I feel like there is something I am missing here. When integrating both sides of the trigonometric identity $\sin{2x}=2\cos x\sin x$ I get different results.

The left side of course results in $-\frac{1}{2}\cos{2x}+C$.

The right side I solve with u-substitution:

$u=\cos x$

$du=-\sin x dx$

$-2\int udu=-u^2+C=-\cos^2 x+C$

While writing this question I noticed another identity $\cos^2 x=\frac{1}{2}+\frac{1}{2}\cos 2x$. So apparently the $\frac{1}{2}$ falls out because of the $+C$ resulting from indefinite integration? This is still a little confusing to me.


You are correct to recall that $\cos^2x=\frac{1+\cos 2x }{2}$.

This is an indefinite integral. So, the constant term $\frac 12$ is not relevant. That is

$$\int \sin 2x \,dx=-\frac12\cos (2x)+C_1 \tag 1$$


$$\begin{align} \int \sin 2x \,dx&=-\cos^2 x+C_2\\\\ &=-\frac12\cos 2x+(-\frac12 +C_2)\\\\ &=-\frac12\cos 2x+C_3\tag 2 \end{align}$$

where we absorbed the constants $-\frac12+C_2$ into a new constant and called that new constant $C_3$. Inasmuch as the integration constant is arbitrary, $(1)$ and $(2)$ are equivalent statements.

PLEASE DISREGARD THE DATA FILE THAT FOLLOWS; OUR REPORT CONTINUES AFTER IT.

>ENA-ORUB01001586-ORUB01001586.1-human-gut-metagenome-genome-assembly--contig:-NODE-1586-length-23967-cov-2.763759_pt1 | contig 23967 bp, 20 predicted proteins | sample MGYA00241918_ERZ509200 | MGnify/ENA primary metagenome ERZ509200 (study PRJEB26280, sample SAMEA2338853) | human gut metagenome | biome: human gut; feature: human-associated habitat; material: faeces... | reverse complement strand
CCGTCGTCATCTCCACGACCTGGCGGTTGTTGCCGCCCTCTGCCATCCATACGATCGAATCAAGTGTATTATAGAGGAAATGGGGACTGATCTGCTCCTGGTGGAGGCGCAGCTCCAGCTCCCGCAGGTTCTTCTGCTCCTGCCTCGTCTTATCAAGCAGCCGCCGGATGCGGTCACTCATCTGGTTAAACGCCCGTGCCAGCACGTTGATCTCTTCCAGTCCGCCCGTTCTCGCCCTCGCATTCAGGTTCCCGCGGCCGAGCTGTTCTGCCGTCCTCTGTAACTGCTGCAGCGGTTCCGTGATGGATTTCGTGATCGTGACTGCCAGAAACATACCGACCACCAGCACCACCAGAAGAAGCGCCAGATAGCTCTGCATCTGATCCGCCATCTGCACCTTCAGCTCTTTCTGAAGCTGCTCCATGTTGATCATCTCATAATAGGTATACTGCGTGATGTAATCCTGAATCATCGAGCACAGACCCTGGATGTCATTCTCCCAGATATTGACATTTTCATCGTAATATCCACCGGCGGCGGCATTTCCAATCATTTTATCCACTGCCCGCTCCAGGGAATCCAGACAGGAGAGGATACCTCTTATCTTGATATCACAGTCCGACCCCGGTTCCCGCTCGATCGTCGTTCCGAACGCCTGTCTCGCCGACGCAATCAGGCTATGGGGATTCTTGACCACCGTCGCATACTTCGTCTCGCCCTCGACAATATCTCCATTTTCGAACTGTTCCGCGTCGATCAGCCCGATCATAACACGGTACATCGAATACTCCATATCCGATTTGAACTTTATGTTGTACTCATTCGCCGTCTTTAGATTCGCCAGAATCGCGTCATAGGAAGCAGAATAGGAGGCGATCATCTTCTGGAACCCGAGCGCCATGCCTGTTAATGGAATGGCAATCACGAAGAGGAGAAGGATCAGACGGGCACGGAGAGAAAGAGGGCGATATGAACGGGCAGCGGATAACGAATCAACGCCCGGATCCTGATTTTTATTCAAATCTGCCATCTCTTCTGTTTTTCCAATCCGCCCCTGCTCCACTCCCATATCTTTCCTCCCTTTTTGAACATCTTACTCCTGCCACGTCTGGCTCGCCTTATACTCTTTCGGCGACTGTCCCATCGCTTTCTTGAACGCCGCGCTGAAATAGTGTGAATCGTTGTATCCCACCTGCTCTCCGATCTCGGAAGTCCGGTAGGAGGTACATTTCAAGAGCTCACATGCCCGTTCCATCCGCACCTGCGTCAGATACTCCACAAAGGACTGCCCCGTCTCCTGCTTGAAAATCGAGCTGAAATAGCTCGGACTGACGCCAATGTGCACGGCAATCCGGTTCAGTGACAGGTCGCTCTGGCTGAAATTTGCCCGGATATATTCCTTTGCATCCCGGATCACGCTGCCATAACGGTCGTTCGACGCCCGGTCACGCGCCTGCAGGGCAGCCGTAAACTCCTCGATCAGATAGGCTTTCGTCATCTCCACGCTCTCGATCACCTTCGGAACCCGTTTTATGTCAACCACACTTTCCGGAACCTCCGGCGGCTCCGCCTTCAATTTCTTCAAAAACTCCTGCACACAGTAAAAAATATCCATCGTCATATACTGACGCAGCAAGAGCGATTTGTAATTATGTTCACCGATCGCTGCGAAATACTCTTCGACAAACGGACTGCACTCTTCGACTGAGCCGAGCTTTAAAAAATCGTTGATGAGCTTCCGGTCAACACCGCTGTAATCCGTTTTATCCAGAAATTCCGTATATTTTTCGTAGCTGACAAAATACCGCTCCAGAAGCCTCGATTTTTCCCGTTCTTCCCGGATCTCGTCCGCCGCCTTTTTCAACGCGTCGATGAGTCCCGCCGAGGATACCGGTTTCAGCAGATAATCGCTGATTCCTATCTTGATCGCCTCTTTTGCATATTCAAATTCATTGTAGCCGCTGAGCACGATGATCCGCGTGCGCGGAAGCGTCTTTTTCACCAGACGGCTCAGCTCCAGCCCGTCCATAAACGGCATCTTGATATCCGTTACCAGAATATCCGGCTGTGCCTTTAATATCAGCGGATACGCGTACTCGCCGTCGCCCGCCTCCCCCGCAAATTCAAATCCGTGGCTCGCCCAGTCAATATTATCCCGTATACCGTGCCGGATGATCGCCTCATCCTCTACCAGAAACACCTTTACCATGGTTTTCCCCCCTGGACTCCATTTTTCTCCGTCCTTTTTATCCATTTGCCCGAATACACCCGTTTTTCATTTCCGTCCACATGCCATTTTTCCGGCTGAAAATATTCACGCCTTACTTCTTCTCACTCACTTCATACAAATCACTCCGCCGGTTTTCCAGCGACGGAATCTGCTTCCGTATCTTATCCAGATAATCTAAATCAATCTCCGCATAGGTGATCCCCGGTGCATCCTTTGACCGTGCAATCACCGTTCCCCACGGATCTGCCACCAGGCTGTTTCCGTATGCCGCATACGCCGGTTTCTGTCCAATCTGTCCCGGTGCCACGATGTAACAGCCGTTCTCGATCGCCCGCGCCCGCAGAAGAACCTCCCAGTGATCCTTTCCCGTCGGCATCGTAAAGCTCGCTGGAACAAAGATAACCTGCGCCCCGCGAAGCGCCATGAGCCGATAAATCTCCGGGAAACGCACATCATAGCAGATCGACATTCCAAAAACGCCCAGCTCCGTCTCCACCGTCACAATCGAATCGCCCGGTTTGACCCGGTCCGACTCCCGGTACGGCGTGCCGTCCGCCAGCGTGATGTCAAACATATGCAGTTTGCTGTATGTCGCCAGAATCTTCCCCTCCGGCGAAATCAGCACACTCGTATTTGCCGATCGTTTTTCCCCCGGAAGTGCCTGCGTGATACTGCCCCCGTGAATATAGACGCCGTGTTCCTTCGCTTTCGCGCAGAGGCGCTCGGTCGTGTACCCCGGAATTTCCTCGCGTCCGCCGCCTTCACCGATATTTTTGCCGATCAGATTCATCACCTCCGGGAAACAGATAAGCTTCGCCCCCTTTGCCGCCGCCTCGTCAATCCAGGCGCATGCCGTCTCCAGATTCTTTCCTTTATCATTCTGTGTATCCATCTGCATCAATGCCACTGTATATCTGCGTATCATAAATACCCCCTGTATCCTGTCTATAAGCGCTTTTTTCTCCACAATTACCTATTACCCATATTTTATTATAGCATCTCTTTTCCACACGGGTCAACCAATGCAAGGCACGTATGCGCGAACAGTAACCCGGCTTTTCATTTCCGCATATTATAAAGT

• $\begingroup$ Thanks, it's clear now. I was thrown off by the cosines having a different power. $\endgroup$ – Rubenknex Sep 3 '15 at 20:04
  • $\begingroup$ You're welcome. My pleasure. Although it can be confusing, you were on the right track. $\endgroup$ – Mark Viola Sep 3 '15 at 20:30

Integration process gives you results correct up to an arbitrary constant.

Both results are essentially the same.

$$ - \frac{\cos 2 x}{2} + C_1 = - \frac { 2 \cos ^2 x -1}{2} + C_1 = - \cos ^2 x + C_2 $$

That is why it is better to write $ C_1, C_2 $ for the integration constants.


Your Answer

By clicking “Post Your Answer”, you agree to our terms of service, privacy policy and cookie policy

Not the answer you're looking for? Browse other questions tagged or ask your own question.